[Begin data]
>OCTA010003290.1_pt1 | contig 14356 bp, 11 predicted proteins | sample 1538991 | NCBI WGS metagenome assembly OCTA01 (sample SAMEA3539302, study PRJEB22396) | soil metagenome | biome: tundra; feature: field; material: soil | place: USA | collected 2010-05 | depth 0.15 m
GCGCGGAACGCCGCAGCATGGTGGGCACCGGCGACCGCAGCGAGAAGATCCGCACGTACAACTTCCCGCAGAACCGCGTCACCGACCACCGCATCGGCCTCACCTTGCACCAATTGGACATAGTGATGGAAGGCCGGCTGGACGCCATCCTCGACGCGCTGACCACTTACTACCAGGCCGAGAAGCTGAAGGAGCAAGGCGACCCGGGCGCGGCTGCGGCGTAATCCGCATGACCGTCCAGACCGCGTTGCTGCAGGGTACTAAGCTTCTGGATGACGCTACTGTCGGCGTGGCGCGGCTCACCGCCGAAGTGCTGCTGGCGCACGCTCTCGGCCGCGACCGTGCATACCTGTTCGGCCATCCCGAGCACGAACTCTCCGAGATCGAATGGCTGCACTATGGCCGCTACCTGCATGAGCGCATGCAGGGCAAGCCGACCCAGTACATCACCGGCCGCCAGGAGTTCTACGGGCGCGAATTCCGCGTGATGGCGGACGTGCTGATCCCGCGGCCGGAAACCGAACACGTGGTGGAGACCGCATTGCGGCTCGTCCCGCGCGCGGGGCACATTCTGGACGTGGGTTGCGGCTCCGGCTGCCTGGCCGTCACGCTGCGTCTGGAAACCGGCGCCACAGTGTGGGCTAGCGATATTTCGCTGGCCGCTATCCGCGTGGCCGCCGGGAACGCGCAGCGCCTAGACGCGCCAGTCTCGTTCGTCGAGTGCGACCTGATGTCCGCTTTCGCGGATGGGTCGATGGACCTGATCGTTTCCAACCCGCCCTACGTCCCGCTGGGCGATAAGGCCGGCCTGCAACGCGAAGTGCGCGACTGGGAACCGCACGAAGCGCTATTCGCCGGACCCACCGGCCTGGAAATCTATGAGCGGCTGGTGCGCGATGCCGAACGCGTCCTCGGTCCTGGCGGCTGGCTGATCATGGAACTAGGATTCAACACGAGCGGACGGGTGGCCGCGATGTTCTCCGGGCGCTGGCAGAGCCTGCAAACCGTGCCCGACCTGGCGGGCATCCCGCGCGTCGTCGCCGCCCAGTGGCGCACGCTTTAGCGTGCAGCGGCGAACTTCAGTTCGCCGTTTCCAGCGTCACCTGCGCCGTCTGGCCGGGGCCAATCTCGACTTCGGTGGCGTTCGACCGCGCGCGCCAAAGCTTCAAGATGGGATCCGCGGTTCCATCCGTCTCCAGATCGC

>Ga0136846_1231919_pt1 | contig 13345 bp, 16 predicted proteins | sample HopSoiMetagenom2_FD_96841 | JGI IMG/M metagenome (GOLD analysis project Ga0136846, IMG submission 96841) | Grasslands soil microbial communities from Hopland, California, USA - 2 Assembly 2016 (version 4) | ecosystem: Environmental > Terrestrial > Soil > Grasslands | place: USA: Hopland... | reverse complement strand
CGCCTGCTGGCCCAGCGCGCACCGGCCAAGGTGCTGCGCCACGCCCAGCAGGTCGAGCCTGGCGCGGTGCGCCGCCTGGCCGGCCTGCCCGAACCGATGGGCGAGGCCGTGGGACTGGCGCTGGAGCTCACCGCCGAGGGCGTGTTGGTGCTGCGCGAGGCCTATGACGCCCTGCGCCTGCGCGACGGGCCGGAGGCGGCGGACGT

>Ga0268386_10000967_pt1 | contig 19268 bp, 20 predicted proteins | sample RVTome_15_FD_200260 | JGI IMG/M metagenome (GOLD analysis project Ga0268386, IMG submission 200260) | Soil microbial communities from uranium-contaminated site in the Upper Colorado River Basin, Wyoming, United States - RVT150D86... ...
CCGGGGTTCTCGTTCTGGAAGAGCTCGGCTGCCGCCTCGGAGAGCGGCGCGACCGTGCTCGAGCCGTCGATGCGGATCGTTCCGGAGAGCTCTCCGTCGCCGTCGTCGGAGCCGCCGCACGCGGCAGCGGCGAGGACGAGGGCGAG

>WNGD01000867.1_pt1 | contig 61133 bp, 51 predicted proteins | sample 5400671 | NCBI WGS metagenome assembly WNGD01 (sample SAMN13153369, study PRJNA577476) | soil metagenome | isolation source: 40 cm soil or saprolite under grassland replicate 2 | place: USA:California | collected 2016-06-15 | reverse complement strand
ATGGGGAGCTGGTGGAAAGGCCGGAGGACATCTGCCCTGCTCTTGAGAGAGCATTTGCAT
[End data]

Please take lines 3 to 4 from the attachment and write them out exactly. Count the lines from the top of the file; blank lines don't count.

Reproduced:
>Ga0136846_1231919_pt1 | contig 13345 bp, 16 predicted proteins | sample HopSoiMetagenom2_FD_96841 | JGI IMG/M metagenome (GOLD analysis project Ga0136846, IMG submission 96841) | Grasslands soil microbial communities from Hopland, California, USA - 2 Assembly 2016 (version 4) | ecosystem: Environmental > Terrestrial > Soil > Grasslands | place: USA: Hopland... | reverse complement strand
CGCCTGCTGGCCCAGCGCGCACCGGCCAAGGTGCTGCGCCACGCCCAGCAGGTCGAGCCTGGCGCGGTGCGCCGCCTGGCCGGCCTGCCCGAACCGATGGGCGAGGCCGTGGGACTGGCGCTGGAGCTCACCGCCGAGGGCGTGTTGGTGCTGCGCGAGGCCTATGACGCCCTGCGCCTGCGCGACGGGCCGGAGGCGGCGGACGT